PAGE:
Schlumberger is forming a joint venture with Weatherford International in a bid to take on fracking king Halliburton Co.
The world’s biggest oil-field service provider will own 70 percent of the venture and be the operator of the hydraulic fracturing partnership.
The new business will be known as OneStim, the two companies said in a statement.
Weatherford, the number four in world rankings of oil-field services, will own 30 percent and receive a one-time cash payment of $535 million.
Halliburton is the world’s largest provider of fracking services.
Fracking, in which service companies blast water, sand and chemicals underground to release trapped hydrocarbons, has been one of the most battered businesses in the oil patch during the two-year market downturn. Weatherford said in February it had shut down its fracking unit and would sell the business after profits evaporated.
The new joint venture, expected to close in the second half of the year, will bring Schlumberger closer to its chief rival, Halliburton, which has a total fleet of fracking pumps that add up to 3 million horsepower, according to Spears & Associates, a Tulsa-based oil-field consultant. Schlumberger currently has about 2 million horsepower, while Weatherford has an estimated 800,000 to 1 million.
Richard Spears, vice president at Spears & Associates said: “They would be on par with Halliburton in terms of horsepower.
“I wouldn’t put them on par with Halliburton in terms of revenue, because Weatherford isn’t bringing any business to them. It’s just trucks.”
Last year, some of the biggest oil-field service providers told investors that pricing for their fracking work had dropped to unsustainable levels, forcing Baker Hughes Inc. and Weatherford to severely pull back their businesses. After a proposed merger with Halliburton failed to gain regulatory approval, Baker Hughes agreed to combine its oil and gas business with General Electric Co., forming another service company giant to challenge Halliburton and Schlumberger. The deal remains under regulatory review.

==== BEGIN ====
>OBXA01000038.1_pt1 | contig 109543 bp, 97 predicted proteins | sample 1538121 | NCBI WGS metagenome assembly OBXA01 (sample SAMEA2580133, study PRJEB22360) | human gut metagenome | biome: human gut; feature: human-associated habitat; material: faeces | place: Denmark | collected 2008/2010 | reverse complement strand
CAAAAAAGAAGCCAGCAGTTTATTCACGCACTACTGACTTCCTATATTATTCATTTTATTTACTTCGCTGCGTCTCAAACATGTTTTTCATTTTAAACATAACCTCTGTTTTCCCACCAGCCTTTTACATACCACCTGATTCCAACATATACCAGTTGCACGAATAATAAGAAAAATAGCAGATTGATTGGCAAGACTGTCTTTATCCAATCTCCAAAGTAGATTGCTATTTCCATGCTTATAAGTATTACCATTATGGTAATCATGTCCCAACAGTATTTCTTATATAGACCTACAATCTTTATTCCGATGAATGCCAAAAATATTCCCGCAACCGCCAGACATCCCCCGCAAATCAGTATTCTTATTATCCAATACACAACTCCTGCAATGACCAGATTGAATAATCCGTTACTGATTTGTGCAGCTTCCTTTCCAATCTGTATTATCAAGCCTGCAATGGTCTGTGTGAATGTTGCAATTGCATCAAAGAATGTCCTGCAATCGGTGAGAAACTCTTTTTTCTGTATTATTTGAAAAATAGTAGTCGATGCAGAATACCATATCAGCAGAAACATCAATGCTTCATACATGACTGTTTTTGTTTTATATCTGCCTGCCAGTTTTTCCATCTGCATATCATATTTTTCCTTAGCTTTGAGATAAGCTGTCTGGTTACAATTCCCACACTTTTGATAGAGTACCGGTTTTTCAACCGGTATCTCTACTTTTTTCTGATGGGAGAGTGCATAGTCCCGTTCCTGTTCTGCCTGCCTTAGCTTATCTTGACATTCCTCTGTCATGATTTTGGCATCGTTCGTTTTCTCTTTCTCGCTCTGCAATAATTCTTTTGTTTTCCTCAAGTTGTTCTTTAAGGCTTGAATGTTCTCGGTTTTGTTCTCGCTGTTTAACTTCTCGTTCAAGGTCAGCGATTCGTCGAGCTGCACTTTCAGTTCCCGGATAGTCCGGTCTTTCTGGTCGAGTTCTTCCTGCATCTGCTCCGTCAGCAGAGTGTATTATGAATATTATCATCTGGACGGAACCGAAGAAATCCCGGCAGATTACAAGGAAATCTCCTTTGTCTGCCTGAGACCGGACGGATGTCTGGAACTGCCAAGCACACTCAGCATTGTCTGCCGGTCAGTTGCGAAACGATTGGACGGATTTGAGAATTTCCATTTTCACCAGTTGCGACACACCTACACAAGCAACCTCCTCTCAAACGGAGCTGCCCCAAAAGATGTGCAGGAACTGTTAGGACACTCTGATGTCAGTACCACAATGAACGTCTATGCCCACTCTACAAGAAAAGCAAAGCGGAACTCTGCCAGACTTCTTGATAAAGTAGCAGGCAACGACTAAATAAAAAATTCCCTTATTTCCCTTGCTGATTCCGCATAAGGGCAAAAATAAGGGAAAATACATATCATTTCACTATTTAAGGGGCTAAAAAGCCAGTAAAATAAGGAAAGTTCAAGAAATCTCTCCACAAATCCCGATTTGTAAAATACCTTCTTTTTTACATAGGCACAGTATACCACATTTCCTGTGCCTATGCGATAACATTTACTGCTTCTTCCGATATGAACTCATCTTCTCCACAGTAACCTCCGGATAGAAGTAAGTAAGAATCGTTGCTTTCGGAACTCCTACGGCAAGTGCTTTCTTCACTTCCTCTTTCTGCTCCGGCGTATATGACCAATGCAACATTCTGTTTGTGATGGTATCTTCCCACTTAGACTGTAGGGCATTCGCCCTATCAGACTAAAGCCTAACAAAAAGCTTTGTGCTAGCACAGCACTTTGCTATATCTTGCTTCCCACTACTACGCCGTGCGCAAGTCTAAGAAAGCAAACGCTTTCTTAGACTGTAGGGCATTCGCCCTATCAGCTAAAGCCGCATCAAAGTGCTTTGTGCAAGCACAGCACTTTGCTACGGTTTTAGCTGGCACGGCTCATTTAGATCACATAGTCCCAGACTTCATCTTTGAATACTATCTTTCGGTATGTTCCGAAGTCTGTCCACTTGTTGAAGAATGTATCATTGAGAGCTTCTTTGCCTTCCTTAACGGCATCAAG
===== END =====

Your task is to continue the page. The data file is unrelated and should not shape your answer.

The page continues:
The partnership with Schlumberger comes as Weatherford prepares to welcome a new chief executive officer, Mark McCollum, who will start next month after leaving his job as Halliburton’s finance chief.
McCollum’s predecessor, Krishna Shivram, ran Weatherford as interim CEO for several months. During that time, Shivram said Weatherford would look to sell its U.S. onshore fracking business and its land-rigs business for a total of $2 billion. He said last month that the company had shut down the last of its fracking fleets at the end of last year.
Halliburton is bringing its own fracking fleet back to life again after parking much of its equipment during the industry downturn of the past two years. Earlier on Friday, the Houston-based service provider said it’s reactivating twice as much of its fleet this year as it originally expected as a surge in shale drilling raises demand.
Price increases for fracking jobs are somewhere in the “ballpark” of 25 percent, Halliburton CEO Dave Lesar told analysts and investors Friday on a conference call.
The Weatherford-Schlumberger announcement was made after the close of normal trading Friday in New York. Weatherford rose 6.1 percent from the close to $6.25 at 5:45 p.m. Schlumberger was little changed.